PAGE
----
13Guidelines for abutment selection Issues to be considered:Implant-abutment connectionDistance from the implant platform to bone crestInterocclusal distanceDepth of peri-implant soft tissuesBiotype of the tissueEmergence profileShape and contour of the tissueScrew-retained/cement-retainedI wish it could be so easy that with every case you just take a pre-fabricated abutment, insert it in the implant, make a crown and cement it. Life would be very easy. But there are many things that need to be considered.Issues to be considered:Read list
14Guidelines for abutment selection For exampleIf you have an Ideal gingival height – 1 to 3mm,Ideal interarch dimension – say 5 to 10mmAnd flat shape to the tissueGo right ahead and use a pre-fabricated abutment. In fact this would be an ideal situation for a Snappy abutmentIdeal gingival height – 1 to 3mm, flat shape Ideal interarch dimension – 5 to 10mm
15Too deep, not flat – use another solution. Guidelines for abutment selectionFor exampleIf you have an Ideal gingival height – 1 to 3mm,Ideal interarch dimension – say 5 to 10mmAnd flat shape to the tissueGo right ahead and use a pre-fabricated abutment. In fact this would be an ideal situation for a Snappy abutmentToo deep, not flat – use another solution.
16Guidelines for abutment selection A case study:“Resistance to dislodgement of zirconia copings cemented onto titanium abutments of different heights.”Abbo B, Razzoog M, Vivas J, Sierraalta M. J Prosthet Dent 2008; 99: 25-29Purpose:Authors measured the force it takes to dislodge a cemented crown onabutments of various heightsResults:The taller the abutment height the greater the force required to dislodge a cemented crown.Study recommends that abutments should be no less than 4mm in height when using a cemented crown.Abutment height: 6.5mm 5.5mm Average dislodgement force: N NOne other study I would like to share with you before we move on is this article by Razzoog and others. In this article the authors measured the force it takes to dislodge a crown cemented on abutments of various heights. They determined that the shortest height of an abutment should be no less than 4mm. Other wise the crown will fall off too easily regardless of what kind of cement you use
17Guidelines for abutment selection 2-3mm gingival height5mm interarch dimensionNow remember that we developed a decision tree in the last session. In that decision tree we looked at 5 mm as the minimum interarch dimension for a cemented crown. Why? Well, if you have a single posterior implant, the first thing that needs to be evaluated is the interarch dimension. We know that if an abutment is too short and we cement a crown on it, the crown will keep falling off.The minimum abutment height as we saw earlier is 4mm. We also saw that the cement margin should be no deeper than 1mm below the crest of the tissue otherwise we may leave cement behind, and run the risk of peri-implantitis. That means we need 3 mm above the tissue for the rest of the abutment. We also know that we need 2mm of clearance above the abutment to make room for a crown. Therefore the minimum interarch dimension needed for a cemented crown is 3 + 2, =5 mm.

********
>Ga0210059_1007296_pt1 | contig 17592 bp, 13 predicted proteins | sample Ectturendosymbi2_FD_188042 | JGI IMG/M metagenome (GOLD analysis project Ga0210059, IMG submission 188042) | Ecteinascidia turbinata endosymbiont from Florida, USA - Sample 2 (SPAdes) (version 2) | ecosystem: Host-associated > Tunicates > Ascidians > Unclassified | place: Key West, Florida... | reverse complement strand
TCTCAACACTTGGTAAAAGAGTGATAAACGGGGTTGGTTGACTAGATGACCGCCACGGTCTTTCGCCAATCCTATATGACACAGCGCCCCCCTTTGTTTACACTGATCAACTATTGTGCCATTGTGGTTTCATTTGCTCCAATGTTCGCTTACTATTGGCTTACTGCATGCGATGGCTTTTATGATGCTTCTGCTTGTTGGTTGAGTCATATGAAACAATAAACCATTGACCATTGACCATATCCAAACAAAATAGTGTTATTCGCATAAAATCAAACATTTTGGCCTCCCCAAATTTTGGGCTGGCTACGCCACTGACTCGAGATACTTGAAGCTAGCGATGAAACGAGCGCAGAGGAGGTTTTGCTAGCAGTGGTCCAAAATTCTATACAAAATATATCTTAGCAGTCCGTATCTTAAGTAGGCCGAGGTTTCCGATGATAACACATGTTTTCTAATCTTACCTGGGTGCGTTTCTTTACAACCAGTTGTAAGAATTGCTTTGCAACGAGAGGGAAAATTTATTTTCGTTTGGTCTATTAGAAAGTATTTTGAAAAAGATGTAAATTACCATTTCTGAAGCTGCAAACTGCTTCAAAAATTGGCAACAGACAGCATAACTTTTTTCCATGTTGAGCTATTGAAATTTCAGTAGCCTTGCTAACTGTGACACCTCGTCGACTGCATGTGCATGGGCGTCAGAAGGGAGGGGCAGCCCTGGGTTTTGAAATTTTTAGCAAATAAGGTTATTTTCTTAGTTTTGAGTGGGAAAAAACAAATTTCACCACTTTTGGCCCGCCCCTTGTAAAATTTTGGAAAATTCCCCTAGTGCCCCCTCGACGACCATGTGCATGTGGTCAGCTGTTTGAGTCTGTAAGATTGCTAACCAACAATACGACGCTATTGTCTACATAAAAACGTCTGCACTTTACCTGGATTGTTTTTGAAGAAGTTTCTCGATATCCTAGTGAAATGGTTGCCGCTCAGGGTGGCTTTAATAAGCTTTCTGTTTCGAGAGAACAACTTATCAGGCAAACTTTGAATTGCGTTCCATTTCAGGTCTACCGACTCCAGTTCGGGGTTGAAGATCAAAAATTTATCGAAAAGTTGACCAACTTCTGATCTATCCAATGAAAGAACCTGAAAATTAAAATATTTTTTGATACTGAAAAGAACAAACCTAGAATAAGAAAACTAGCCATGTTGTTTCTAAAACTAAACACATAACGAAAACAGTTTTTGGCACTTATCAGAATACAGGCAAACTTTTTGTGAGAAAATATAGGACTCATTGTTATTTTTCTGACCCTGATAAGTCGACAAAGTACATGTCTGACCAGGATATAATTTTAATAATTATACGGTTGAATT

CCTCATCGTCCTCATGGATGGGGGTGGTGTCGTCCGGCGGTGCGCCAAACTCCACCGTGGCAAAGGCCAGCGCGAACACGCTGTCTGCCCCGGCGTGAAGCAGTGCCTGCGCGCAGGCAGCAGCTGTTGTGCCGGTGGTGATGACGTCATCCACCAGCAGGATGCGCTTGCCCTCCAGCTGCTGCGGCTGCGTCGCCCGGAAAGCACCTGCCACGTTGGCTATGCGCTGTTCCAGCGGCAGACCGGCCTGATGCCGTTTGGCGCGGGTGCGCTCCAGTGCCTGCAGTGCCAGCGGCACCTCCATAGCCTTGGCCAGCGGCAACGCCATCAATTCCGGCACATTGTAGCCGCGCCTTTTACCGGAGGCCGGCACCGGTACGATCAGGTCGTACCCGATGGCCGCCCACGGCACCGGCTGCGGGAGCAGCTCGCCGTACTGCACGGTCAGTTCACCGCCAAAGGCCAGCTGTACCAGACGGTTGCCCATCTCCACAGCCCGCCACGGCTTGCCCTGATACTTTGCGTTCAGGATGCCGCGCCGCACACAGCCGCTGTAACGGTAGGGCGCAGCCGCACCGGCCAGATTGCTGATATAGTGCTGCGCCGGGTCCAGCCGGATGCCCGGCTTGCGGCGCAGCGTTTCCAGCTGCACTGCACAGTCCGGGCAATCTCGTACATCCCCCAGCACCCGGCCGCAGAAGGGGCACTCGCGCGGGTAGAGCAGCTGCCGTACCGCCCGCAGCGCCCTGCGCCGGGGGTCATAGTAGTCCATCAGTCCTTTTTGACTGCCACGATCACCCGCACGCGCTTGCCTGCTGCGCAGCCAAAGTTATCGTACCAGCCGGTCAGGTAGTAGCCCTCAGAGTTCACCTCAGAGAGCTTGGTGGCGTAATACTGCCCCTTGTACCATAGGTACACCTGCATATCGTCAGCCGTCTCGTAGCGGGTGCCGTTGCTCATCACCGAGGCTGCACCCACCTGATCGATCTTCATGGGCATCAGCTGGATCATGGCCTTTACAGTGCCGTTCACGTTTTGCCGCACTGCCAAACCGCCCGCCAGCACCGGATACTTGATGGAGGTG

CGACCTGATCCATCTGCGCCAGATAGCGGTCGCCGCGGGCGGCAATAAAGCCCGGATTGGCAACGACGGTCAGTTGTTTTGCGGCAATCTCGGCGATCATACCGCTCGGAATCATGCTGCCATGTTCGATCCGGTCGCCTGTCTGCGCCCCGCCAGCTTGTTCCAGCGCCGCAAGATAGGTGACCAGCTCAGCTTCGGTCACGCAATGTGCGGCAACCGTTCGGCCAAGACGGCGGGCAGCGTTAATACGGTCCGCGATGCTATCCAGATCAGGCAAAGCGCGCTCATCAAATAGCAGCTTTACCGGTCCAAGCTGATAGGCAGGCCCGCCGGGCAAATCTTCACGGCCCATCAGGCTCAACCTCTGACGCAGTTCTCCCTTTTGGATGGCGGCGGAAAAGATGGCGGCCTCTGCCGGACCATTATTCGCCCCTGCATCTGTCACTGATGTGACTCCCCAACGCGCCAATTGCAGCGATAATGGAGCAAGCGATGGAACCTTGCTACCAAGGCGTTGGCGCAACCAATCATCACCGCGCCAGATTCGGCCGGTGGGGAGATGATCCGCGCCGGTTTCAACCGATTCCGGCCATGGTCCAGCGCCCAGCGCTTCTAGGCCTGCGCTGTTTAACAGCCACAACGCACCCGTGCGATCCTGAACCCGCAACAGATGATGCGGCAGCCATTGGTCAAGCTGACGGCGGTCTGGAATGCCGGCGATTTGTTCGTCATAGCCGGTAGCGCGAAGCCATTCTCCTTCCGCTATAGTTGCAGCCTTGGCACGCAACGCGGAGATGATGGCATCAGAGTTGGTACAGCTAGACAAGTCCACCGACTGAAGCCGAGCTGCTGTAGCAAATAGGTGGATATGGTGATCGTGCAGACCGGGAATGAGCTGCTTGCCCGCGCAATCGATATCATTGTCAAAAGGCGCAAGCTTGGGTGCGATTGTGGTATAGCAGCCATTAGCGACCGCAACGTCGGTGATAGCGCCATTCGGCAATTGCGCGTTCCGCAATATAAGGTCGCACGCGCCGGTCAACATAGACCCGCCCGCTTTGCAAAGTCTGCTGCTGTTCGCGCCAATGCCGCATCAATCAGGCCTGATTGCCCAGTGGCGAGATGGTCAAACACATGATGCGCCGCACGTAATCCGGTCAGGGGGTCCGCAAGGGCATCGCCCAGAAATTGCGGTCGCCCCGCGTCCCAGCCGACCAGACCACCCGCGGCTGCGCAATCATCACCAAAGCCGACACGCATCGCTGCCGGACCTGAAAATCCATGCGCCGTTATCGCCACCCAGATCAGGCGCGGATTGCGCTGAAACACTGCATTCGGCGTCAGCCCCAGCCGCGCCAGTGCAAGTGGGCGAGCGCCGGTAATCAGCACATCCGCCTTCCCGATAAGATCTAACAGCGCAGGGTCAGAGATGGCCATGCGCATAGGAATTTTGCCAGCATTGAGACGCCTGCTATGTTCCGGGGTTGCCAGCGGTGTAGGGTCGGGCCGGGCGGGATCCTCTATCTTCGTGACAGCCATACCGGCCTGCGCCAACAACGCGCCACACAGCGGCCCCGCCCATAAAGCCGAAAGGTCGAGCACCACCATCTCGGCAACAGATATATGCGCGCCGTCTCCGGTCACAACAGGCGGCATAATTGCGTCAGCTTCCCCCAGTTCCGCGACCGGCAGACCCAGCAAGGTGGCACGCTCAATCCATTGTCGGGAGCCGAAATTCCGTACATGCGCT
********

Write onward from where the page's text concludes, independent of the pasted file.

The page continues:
19Guidelines for abutment selection Limited interarch dimensionHere is a case that illustrates that point. The interarch dimension is only 3 mm, there is no room for a cemented crownPhotographs courtesy of Dr. Baldwin Marchack, Pasadena, USA
20Guidelines for abutment selection Use a screw-retained crown:Limited interarch dimensionPatient is a bruxerRetrievability is desiredCement-free solution wantedScrew-retained crown:NobelProcera screw-retained crownGoldAdapt abutmentYou should consider using a screw-retained, non-segmented restoration when :Limited interarch dimensionPatient is a bruxerRetrievability is desiredScrew-retained, non-segmented restoration could be made from:NobelProcera custom abutmentGoldAdapt abutment / UCLA abutment
21Guidelines for abutment selection Here is the NobelProcera Zirconia Angulated Screw Channel abutment, designed with anatomic support for the porcelain and with the porcelain veneered directly on to the abutment.Photographs courtesy of MDT Claus-Peter Schulz, Baden-Baden, Germany
22Guidelines for abutment selection And here it is, the completed, fully retrievable screw retained final restoration, with a composite filling to close the screw access holeClinical case courtesy of Dr. Sebastian Horvath, Jestetten, Germany
24Guidelines for abutment selection Ideal gingival height (1–3mm)Ideal interarch dimension (5-10mm)Flat tissue architectureLets look at a case that illustrates this.We have Ideal gingival height (2–3mm)Ideal interarch dimension (6mm)Flat tissue architectureClinical case courtesy of Dr. Sebastian Horvath, Jestetten, Germany
25Snappy™ Abutment Ideal gingival height (1–3mm) Ideal interarch dimension (5-10mm)Flat tissue architectureThis is a perfect indication for a Snappy AbutmentClinical case courtesy of Dr. Sebastian Horvath, Jestetten, Germany